American Heart Association, Stroke, 2022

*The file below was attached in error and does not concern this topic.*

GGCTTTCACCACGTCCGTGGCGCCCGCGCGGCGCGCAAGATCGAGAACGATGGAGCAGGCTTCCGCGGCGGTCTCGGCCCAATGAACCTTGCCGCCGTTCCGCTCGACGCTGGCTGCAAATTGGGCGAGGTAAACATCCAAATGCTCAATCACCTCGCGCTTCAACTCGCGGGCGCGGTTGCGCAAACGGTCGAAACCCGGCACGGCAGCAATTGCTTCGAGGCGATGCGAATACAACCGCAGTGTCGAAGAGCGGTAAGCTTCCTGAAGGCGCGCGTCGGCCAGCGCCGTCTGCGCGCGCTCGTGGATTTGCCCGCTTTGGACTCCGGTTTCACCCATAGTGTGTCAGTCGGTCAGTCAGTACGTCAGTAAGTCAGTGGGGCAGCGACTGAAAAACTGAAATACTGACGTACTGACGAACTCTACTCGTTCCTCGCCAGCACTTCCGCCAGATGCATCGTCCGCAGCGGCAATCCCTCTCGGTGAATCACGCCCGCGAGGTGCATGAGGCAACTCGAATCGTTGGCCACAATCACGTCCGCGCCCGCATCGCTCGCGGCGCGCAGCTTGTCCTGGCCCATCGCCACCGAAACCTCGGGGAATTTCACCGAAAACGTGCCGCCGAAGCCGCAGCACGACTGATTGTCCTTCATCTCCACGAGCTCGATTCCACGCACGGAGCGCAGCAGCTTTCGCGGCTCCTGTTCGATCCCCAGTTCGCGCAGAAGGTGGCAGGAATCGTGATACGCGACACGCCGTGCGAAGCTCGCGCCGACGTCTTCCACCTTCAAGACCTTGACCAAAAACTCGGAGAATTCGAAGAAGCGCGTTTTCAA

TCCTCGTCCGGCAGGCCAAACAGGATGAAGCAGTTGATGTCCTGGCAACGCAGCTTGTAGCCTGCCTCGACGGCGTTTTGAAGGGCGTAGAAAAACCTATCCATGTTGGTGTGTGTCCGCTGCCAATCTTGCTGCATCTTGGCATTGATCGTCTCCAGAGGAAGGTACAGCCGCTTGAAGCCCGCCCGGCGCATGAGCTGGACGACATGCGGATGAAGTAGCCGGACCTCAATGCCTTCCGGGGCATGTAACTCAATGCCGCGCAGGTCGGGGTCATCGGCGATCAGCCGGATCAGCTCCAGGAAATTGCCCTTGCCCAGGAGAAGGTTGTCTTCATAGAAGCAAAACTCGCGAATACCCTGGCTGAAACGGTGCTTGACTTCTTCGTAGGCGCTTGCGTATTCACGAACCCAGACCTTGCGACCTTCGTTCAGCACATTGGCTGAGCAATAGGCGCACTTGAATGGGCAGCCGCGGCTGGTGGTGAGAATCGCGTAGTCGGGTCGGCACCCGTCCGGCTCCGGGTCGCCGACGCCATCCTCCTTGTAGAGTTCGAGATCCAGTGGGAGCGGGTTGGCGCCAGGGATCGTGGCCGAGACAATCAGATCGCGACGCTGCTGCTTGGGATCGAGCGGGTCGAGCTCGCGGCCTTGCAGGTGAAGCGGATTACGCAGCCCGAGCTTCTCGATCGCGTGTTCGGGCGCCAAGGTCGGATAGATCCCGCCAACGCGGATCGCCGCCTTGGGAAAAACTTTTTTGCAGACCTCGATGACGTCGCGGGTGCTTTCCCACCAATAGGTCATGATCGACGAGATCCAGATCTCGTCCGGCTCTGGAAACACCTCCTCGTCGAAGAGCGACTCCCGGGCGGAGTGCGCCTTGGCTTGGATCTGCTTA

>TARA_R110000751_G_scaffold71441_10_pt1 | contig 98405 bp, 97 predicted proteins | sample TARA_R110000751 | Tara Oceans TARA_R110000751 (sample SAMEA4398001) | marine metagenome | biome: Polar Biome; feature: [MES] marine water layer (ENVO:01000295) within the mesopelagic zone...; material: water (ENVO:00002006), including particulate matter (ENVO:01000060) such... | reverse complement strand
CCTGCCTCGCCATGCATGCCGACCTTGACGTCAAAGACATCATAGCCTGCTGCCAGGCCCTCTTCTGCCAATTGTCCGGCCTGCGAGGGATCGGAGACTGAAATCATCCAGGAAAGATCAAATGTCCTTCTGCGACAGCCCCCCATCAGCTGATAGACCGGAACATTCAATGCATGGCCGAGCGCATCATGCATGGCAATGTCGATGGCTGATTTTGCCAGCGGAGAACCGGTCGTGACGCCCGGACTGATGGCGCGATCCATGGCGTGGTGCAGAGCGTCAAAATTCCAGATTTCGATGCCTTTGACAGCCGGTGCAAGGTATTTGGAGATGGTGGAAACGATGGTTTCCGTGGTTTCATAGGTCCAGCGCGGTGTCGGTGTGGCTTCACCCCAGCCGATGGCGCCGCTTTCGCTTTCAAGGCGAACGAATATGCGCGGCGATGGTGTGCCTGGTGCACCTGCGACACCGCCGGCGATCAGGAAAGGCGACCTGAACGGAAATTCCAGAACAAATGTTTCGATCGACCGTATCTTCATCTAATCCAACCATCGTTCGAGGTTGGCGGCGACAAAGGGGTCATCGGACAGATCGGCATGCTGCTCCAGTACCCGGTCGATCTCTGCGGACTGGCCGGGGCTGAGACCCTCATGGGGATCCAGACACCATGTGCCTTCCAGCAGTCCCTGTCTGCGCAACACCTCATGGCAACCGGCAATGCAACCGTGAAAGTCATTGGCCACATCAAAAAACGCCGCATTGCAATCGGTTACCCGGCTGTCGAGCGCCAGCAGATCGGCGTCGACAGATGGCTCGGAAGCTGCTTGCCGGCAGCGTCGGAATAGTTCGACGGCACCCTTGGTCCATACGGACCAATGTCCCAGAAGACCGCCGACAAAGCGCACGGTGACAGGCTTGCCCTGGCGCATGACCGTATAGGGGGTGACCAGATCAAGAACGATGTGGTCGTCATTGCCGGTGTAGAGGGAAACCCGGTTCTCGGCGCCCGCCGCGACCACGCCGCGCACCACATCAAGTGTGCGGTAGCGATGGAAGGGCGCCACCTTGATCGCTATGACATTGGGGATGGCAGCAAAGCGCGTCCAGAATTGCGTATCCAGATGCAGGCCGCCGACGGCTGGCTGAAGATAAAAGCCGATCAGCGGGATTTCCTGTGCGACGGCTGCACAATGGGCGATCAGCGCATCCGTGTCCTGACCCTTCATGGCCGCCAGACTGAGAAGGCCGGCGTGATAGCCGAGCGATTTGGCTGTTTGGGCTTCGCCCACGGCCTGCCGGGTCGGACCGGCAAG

BACKGROUND: Over the last decades, several individual studies on sex differences in carotid atherosclerosis have been performed covering a wide range of plaque characteristics and including different populations. This systematic review and meta-analysis aims to summarize previously reported results on sex differences in carotid atherosclerosis and present a roadmap explaining next steps needed for implementing this knowledge in clinical practice. METHODS: We systematically searched PubMed, Embase, Web of Science, Cochrane Central, and Google Scholar for eligible studies including both male and female participants reporting prevalence of imaging characteristics of carotid atherosclerosis and meta-analyzed these studies. Studies had to report at least the following: (1) calcifications; (2) lipid-rich necrotic core; (3) intraplaque hemorrhage; (4) thin-or-ruptured fibrous cap; (5) plaque ulceration; (6) degree of stenosis; (7) plaque size; or (8) plaque inflammation. We prespecified which imaging modalities had to be used per plaque characteristic and excluded ultrasonography. RESULTS: We included 42 articles in our meta-analyses (ranging from 2 through 23 articles per plaque characteristic). Men had more frequently a larger plaque compared to women and, moreover, had more often plaques with calcifications (odds ratio=1.57 [95% CI, 1.23–2.02]), lipid-rich necrotic core (odds ratio=1.87 [95% CI, 1.36–2.57]), and intraplaque hemorrhage (odds ratio=2.52 [95% CI, 1.74–3.66]), or an ulcerated plaque (1.81 [95% CI, 1.30–2.51]). Furthermore, we found more pronounced sex differences for lipid-rich necrotic core in symptomatic opposed to asymptomatic participants. CONCLUSIONS: In this systematic review and meta-analysis, we demonstrate convincing evidence for sex differences in carotid atherosclerosis. All kinds of plaque features—plaque size, composition, and morphology—were more common or larger in men compared to women. Our results highlight that sex is an important variable to include in both study design and clinical-decision making. Further investigation of sex-specific stroke risks with regard to plaque composition is warranted.